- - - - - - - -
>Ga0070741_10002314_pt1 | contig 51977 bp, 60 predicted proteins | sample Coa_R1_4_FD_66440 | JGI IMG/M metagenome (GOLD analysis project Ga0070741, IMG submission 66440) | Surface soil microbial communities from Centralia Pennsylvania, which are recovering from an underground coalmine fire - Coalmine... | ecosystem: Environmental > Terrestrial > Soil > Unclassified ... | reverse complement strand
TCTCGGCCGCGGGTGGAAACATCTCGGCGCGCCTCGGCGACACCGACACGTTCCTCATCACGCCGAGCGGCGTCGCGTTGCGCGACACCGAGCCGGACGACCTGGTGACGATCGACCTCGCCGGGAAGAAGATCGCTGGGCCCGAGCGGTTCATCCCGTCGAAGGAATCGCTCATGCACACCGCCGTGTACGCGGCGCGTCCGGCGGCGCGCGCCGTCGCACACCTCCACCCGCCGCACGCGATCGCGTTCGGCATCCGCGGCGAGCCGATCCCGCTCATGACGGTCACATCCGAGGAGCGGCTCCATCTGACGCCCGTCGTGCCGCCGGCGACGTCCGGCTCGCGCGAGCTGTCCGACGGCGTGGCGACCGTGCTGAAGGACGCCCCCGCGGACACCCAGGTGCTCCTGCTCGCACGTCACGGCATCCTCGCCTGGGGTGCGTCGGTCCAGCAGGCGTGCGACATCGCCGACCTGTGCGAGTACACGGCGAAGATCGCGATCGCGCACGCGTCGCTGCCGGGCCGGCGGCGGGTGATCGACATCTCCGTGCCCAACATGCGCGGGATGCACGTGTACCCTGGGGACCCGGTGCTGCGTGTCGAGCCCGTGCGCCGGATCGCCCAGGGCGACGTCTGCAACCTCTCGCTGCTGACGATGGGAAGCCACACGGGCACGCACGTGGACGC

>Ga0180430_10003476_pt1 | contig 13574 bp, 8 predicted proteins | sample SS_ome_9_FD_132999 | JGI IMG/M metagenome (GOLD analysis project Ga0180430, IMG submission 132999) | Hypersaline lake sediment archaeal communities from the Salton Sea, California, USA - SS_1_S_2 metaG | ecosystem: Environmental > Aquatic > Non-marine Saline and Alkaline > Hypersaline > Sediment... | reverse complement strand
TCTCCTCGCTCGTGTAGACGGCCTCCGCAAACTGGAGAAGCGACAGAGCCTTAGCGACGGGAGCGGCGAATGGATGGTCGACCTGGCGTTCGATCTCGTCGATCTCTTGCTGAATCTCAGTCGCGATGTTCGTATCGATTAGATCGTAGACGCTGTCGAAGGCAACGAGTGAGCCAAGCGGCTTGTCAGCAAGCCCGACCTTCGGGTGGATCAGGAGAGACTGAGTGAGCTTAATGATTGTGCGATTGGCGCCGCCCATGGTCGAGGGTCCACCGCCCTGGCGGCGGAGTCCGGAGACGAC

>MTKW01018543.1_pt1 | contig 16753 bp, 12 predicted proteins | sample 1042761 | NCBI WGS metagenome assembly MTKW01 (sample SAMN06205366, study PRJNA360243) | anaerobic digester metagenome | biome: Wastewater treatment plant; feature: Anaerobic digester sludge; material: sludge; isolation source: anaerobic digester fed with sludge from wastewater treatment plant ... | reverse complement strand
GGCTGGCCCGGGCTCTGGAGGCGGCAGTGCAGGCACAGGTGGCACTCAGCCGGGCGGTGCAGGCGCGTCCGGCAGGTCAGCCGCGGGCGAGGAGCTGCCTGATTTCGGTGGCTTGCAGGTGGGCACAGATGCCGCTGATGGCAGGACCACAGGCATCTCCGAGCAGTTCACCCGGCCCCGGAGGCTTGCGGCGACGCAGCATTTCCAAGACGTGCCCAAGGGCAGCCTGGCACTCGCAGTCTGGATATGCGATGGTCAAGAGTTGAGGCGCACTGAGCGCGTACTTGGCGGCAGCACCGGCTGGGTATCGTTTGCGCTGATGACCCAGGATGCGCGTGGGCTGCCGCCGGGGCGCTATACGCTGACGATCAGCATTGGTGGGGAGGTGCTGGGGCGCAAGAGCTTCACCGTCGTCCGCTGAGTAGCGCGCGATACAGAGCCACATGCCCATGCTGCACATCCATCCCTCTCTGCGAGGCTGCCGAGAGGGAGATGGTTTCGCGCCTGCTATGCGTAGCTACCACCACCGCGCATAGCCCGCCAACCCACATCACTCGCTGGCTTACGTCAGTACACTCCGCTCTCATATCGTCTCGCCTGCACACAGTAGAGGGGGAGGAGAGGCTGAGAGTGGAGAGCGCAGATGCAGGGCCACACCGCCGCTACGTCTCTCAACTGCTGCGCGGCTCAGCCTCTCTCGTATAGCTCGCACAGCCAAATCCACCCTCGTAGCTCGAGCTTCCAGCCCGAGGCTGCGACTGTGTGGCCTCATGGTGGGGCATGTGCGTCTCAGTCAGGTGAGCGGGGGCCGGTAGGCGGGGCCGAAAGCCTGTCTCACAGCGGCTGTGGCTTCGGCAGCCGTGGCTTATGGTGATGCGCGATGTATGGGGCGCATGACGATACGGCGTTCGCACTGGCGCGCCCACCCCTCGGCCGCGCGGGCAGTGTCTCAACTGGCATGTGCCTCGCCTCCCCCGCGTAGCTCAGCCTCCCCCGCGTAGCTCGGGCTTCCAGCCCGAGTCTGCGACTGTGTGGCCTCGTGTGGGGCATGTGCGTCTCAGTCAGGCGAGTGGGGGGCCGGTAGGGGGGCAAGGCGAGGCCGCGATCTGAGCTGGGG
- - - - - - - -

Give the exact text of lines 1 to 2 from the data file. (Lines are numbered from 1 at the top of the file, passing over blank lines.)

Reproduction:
>Ga0070741_10002314_pt1 | contig 51977 bp, 60 predicted proteins | sample Coa_R1_4_FD_66440 | JGI IMG/M metagenome (GOLD analysis project Ga0070741, IMG submission 66440) | Surface soil microbial communities from Centralia Pennsylvania, which are recovering from an underground coalmine fire - Coalmine... | ecosystem: Environmental > Terrestrial > Soil > Unclassified ... | reverse complement strand
TCTCGGCCGCGGGTGGAAACATCTCGGCGCGCCTCGGCGACACCGACACGTTCCTCATCACGCCGAGCGGCGTCGCGTTGCGCGACACCGAGCCGGACGACCTGGTGACGATCGACCTCGCCGGGAAGAAGATCGCTGGGCCCGAGCGGTTCATCCCGTCGAAGGAATCGCTCATGCACACCGCCGTGTACGCGGCGCGTCCGGCGGCGCGCGCCGTCGCACACCTCCACCCGCCGCACGCGATCGCGTTCGGCATCCGCGGCGAGCCGATCCCGCTCATGACGGTCACATCCGAGGAGCGGCTCCATCTGACGCCCGTCGTGCCGCCGGCGACGTCCGGCTCGCGCGAGCTGTCCGACGGCGTGGCGACCGTGCTGAAGGACGCCCCCGCGGACACCCAGGTGCTCCTGCTCGCACGTCACGGCATCCTCGCCTGGGGTGCGTCGGTCCAGCAGGCGTGCGACATCGCCGACCTGTGCGAGTACACGGCGAAGATCGCGATCGCGCACGCGTCGCTGCCGGGCCGGCGGCGGGTGATCGACATCTCCGTGCCCAACATGCGCGGGATGCACGTGTACCCTGGGGACCCGGTGCTGCGTGTCGAGCCCGTGCGCCGGATCGCCCAGGGCGACGTCTGCAACCTCTCGCTGCTGACGATGGGAAGCCACACGGGCACGCACGTGGACGC